Heheheh, I had to say it, gwehehehe 😛

    And MUD’ll keep silent shut about this, ’cause you know, it’s not fair to use it as a proof of the chaburro hypocrisy and the fallacy that’s the supossed reason for the so-called caracazo.

  10. Francisco, I remember a trip to Colombia from Zulia, via Sur del Lago (Ojeda, Agua Viva, Caja Seca, El Vigia, Coloncito, Orope, Puerto Santander, Cúcuta) and returning via Machiques (Cúcuta, Pto Santander, Orope, Machiques Maracaibo, Ojeda); I fill my car’s tank in km 15, a gas station near PDVSA’s “llenadero” (Gas distribution plant) in El Vigia; my inlaws didn’t. They need to refill their car’s tank in a gas station in Venezuela, near the border, and I don`t remember how much they pay, but was WAY MORE the amount you typically pay because that station charges an “international price” (I refill mine near Machiques). That was about 8 years ago.

  11. The measure may hazzle the small time smuuggler , the guy taking a 100 liters or so under his car accross the border but it will only tickle the operations of the big time smugglers , the organized GNB protected smugglers routinely taking truck loads of gasoline thru the frontier. !!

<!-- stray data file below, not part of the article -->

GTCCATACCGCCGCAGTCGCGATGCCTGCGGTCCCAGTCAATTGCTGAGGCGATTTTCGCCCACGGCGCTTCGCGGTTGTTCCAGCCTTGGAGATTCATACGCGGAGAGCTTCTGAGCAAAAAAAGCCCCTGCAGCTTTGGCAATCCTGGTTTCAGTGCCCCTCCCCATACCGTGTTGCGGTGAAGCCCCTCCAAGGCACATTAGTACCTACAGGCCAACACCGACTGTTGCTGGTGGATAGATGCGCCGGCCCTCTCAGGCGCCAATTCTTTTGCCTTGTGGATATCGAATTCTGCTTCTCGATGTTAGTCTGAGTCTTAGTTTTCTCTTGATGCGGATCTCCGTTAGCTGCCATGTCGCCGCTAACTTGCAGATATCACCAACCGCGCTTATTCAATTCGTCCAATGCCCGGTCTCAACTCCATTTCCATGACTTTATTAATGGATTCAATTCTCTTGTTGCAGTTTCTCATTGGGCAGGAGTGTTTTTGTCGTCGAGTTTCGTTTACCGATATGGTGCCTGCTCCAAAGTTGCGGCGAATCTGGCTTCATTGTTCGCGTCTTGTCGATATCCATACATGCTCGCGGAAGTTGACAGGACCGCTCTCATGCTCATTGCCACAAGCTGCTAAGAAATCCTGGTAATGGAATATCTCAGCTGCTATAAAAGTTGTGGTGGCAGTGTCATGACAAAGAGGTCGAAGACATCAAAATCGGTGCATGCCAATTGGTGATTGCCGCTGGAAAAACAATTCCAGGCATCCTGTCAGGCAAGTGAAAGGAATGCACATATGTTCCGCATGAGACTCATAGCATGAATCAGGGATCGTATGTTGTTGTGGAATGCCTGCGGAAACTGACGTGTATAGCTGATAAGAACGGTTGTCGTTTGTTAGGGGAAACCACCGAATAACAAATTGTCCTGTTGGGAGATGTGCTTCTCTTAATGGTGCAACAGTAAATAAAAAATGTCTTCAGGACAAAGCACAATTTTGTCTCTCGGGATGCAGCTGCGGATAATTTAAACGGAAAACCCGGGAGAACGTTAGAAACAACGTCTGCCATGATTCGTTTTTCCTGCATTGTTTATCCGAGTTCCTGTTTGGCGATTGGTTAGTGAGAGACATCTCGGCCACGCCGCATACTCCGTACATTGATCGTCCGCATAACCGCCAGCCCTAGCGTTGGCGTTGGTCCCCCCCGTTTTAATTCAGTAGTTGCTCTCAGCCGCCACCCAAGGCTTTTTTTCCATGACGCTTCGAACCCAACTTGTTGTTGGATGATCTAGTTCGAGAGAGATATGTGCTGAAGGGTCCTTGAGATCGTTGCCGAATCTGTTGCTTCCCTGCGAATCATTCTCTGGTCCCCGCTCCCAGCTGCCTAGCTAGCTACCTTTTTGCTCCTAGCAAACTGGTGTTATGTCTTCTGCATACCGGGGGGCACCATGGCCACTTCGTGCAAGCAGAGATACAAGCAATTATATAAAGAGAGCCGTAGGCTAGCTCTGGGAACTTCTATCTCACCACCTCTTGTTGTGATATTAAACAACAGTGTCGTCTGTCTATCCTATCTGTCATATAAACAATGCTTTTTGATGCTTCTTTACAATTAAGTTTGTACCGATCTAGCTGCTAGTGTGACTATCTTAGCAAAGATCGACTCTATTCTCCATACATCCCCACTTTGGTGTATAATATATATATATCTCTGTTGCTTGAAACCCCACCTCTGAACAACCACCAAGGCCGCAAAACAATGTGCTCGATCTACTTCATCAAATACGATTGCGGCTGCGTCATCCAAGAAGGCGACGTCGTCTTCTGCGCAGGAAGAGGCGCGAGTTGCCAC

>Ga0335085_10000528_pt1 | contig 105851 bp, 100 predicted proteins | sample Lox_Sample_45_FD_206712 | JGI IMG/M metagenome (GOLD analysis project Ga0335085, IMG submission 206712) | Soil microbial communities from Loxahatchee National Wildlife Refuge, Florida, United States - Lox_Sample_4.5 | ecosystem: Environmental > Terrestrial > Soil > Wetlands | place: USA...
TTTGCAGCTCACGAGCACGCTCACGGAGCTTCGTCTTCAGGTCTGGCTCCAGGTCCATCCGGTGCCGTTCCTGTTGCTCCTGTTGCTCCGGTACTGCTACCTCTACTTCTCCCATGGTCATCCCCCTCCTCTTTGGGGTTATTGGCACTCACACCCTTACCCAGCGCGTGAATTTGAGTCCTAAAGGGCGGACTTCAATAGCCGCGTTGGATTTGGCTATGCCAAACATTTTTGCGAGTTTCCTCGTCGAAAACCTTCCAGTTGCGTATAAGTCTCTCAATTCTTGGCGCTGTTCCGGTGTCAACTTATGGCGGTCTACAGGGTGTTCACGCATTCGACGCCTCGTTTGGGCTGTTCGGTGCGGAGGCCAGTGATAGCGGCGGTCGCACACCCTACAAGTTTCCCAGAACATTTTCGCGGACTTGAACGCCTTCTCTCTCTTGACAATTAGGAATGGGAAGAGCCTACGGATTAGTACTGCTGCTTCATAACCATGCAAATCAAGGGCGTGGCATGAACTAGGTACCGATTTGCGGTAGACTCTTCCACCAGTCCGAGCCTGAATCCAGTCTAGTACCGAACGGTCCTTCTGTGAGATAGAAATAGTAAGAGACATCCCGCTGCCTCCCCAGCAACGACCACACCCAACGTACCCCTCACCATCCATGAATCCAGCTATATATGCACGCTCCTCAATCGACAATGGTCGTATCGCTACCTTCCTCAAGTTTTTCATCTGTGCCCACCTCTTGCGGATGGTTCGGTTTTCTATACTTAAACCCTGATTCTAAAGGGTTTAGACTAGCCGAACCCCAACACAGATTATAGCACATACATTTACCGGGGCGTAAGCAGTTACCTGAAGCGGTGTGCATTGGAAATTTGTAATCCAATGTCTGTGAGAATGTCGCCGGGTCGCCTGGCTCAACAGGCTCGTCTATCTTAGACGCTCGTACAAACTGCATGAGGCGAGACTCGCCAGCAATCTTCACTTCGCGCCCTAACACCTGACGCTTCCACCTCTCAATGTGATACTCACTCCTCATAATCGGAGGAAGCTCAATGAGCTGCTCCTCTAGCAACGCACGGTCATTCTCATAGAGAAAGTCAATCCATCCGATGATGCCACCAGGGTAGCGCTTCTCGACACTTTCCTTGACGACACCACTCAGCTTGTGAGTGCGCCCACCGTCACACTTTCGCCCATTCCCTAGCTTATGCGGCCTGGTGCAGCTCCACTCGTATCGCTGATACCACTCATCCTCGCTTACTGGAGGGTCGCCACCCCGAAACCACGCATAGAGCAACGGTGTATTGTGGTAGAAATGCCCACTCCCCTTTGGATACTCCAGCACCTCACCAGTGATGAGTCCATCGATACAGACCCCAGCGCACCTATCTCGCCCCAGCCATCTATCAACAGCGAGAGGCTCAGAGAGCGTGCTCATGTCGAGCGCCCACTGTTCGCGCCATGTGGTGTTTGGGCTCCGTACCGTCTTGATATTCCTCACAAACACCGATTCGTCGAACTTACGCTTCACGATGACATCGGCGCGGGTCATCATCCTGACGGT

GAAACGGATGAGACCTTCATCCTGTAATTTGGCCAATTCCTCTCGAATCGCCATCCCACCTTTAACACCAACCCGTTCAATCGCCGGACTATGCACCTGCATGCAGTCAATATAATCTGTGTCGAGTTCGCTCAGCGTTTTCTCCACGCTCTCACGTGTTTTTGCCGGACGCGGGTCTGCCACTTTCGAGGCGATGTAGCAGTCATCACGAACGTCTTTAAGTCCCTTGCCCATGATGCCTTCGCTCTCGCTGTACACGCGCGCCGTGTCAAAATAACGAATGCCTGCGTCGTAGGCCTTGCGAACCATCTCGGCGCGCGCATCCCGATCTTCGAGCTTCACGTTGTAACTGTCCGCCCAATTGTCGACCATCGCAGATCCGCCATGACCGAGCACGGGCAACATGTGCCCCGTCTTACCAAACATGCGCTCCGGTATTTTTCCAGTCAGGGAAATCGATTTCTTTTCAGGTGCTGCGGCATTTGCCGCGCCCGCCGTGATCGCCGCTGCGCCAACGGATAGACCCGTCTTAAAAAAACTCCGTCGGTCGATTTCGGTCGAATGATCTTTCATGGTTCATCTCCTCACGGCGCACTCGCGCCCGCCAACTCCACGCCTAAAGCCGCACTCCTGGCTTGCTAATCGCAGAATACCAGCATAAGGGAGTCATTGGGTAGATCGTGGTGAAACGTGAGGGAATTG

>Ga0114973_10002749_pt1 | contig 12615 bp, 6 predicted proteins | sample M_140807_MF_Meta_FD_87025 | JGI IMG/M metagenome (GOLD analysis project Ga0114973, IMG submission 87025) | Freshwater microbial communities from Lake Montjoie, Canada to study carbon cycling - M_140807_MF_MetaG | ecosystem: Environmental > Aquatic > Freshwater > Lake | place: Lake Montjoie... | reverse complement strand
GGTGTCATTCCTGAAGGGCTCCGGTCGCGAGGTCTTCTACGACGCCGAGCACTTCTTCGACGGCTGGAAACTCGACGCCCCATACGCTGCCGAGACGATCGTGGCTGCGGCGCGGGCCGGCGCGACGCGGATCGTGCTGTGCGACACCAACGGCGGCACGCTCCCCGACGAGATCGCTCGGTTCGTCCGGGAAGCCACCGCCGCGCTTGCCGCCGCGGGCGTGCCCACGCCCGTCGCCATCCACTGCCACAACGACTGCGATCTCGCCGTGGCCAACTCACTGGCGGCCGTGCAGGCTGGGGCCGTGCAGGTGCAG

12. So, it appears they have decided to raise the price to rational levels. But, instead of raising it incrementally over time, they are going to raise it incrementally by geography. The internal gasoline price border will gradually sweep eastward. That way, they can deal with any resulting unrest, one city at a time. It is actually a pretty clever concept.

    • And what will happen to the added income?

      1/ Stolen among local “officials”
      2/ Stolen by central government
      3/ Stolen but re-applied for brain-washing elections propaganda
      4/ All of the above

      • ¿De dónde crees que sale la plata para armar a los malandros, meterse perico y pagar las tetas de las barraganas, chamo?

  13. Now what would the consequences be if there’s a substantial, generalized gas increase?

    At the micro level, probably not much: people will start using their cars less and for shorter distances. Besides crime, and lack of parts, it’s just another reason to drive even less. Cuba had no problem, look at their awesome vintage cars from the 50’s!

    Public transportation costs will obviously rise in direct correlation. But the Dictatorship will impede that industry to raise their fares (buses, taxis, etc). So they will get pissed off. They’ll probably split the damage with the repressed consumers, a few Union leader bribes or threats, listo el pollo.

    Business transportation costs will also rise, of course, though Diesel would probably still be almost free. Cost of most products goes up, more inflation, and escasez when regulated. Great. Anything to piss people off some more, see if the millions of Chavistas still out there wake up one day.